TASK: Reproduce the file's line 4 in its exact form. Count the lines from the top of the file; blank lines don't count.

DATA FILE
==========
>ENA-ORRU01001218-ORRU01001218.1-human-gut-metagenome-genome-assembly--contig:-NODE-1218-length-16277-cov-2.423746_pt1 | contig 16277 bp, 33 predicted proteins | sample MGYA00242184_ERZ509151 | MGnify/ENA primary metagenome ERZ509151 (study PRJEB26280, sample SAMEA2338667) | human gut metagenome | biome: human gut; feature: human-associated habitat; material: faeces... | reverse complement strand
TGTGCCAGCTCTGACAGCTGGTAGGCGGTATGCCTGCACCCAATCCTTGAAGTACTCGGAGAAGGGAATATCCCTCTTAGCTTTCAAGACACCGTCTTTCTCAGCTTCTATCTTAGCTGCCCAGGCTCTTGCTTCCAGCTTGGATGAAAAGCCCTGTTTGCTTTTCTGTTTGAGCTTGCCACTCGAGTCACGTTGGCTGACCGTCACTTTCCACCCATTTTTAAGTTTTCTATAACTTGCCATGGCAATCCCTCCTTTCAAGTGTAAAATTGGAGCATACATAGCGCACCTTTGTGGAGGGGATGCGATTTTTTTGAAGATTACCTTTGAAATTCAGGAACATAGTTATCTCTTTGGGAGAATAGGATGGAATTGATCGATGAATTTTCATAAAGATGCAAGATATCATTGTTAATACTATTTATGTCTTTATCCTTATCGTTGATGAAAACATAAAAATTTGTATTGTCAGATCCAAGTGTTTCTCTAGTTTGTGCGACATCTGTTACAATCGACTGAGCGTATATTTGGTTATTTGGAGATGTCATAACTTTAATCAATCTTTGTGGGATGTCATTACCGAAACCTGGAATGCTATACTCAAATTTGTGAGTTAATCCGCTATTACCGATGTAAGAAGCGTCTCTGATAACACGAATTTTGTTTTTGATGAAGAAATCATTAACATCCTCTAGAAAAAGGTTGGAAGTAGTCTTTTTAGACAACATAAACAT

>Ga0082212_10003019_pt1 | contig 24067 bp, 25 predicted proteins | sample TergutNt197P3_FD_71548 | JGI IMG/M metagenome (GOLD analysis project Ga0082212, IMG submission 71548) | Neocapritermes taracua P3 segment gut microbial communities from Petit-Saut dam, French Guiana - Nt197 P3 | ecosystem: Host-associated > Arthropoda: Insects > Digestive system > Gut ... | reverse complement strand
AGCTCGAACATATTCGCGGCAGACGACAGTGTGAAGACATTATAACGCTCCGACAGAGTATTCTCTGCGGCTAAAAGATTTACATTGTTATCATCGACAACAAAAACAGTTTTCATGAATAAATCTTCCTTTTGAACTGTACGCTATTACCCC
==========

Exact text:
AGCTCGAACATATTCGCGGCAGACGACAGTGTGAAGACATTATAACGCTCCGACAGAGTATTCTCTGCGGCTAAAAGATTTACATTGTTATCATCGACAACAAAAACAGTTTTCATGAATAAATCTTCCTTTTGAACTGTACGCTATTACCCC